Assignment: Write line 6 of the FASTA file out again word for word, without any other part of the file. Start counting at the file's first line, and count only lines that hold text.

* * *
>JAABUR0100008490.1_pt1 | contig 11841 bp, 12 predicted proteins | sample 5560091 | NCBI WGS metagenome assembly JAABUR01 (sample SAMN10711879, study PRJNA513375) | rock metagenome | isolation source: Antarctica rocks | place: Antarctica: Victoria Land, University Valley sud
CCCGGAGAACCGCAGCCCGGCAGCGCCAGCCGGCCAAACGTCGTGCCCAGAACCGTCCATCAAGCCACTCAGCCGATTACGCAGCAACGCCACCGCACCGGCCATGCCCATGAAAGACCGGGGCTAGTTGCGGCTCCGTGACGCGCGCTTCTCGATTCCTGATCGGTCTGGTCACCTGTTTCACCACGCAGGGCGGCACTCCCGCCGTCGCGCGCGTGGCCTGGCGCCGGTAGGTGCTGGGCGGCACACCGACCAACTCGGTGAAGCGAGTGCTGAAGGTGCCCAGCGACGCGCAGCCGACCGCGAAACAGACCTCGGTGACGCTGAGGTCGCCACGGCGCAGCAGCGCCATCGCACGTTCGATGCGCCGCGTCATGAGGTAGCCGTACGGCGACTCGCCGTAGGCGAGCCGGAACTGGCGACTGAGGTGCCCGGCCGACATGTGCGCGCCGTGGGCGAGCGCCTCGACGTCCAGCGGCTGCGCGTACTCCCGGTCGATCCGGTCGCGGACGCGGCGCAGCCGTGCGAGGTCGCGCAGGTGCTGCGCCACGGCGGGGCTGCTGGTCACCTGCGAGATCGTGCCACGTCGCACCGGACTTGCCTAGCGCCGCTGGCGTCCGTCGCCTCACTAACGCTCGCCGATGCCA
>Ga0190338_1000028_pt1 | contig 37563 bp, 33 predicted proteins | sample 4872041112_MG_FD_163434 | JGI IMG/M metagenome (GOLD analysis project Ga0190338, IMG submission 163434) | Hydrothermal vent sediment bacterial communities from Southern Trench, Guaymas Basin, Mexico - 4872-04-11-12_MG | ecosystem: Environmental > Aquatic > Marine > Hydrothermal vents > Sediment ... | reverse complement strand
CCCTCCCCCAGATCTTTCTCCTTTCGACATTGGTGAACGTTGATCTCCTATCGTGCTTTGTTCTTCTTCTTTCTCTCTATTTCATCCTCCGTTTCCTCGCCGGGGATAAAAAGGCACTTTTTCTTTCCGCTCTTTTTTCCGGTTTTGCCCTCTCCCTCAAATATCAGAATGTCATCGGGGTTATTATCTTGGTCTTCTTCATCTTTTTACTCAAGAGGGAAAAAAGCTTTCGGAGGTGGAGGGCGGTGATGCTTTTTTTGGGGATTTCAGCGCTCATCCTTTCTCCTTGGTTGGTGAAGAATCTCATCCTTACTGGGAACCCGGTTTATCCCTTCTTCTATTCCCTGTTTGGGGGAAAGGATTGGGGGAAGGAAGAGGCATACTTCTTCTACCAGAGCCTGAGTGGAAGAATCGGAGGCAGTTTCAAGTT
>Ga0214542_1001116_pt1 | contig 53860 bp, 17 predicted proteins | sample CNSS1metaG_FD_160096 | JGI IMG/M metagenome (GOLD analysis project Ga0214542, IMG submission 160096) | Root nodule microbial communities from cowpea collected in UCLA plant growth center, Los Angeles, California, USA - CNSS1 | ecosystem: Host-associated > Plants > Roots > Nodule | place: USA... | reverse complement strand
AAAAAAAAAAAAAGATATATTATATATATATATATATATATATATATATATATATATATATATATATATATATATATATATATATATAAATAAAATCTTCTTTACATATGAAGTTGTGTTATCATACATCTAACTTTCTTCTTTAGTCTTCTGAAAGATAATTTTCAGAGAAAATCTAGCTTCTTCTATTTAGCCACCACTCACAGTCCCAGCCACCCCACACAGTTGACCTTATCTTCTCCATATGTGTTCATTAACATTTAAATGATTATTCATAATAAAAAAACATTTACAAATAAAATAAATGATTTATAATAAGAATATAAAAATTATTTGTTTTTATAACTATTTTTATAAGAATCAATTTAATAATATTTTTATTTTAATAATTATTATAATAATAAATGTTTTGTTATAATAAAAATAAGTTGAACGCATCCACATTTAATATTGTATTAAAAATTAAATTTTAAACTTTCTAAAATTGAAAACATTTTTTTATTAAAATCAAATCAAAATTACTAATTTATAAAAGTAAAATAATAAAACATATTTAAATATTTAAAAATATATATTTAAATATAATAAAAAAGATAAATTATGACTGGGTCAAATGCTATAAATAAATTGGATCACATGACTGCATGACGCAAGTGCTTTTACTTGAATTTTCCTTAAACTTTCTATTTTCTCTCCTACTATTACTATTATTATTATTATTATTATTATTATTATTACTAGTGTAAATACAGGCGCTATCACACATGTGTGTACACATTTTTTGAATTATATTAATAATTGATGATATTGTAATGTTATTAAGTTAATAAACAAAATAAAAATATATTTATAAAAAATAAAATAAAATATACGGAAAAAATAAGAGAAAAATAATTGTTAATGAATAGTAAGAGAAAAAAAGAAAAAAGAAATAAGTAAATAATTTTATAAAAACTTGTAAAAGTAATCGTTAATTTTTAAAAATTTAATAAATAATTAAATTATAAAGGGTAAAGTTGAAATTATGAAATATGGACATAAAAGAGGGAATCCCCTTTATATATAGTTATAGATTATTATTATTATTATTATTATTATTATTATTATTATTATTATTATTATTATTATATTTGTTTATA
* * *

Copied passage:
AAAAAAAAAAAAAGATATATTATATATATATATATATATATATATATATATATATATATATATATATATATATATATATATATATATAAATAAAATCTTCTTTACATATGAAGTTGTGTTATCATACATCTAACTTTCTTCTTTAGTCTTCTGAAAGATAATTTTCAGAGAAAATCTAGCTTCTTCTATTTAGCCACCACTCACAGTCCCAGCCACCCCACACAGTTGACCTTATCTTCTCCATATGTGTTCATTAACATTTAAATGATTATTCATAATAAAAAAACATTTACAAATAAAATAAATGATTTATAATAAGAATATAAAAATTATTTGTTTTTATAACTATTTTTATAAGAATCAATTTAATAATATTTTTATTTTAATAATTATTATAATAATAAATGTTTTGTTATAATAAAAATAAGTTGAACGCATCCACATTTAATATTGTATTAAAAATTAAATTTTAAACTTTCTAAAATTGAAAACATTTTTTTATTAAAATCAAATCAAAATTACTAATTTATAAAAGTAAAATAATAAAACATATTTAAATATTTAAAAATATATATTTAAATATAATAAAAAAGATAAATTATGACTGGGTCAAATGCTATAAATAAATTGGATCACATGACTGCATGACGCAAGTGCTTTTACTTGAATTTTCCTTAAACTTTCTATTTTCTCTCCTACTATTACTATTATTATTATTATTATTATTATTATTATTACTAGTGTAAATACAGGCGCTATCACACATGTGTGTACACATTTTTTGAATTATATTAATAATTGATGATATTGTAATGTTATTAAGTTAATAAACAAAATAAAAATATATTTATAAAAAATAAAATAAAATATACGGAAAAAATAAGAGAAAAATAATTGTTAATGAATAGTAAGAGAAAAAAAGAAAAAAGAAATAAGTAAATAATTTTATAAAAACTTGTAAAAGTAATCGTTAATTTTTAAAAATTTAATAAATAATTAAATTATAAAGGGTAAAGTTGAAATTATGAAATATGGACATAAAAGAGGGAATCCCCTTTATATATAGTTATAGATTATTATTATTATTATTATTATTATTATTATTATTATTATTATTATTATTATTATATTTGTTTATA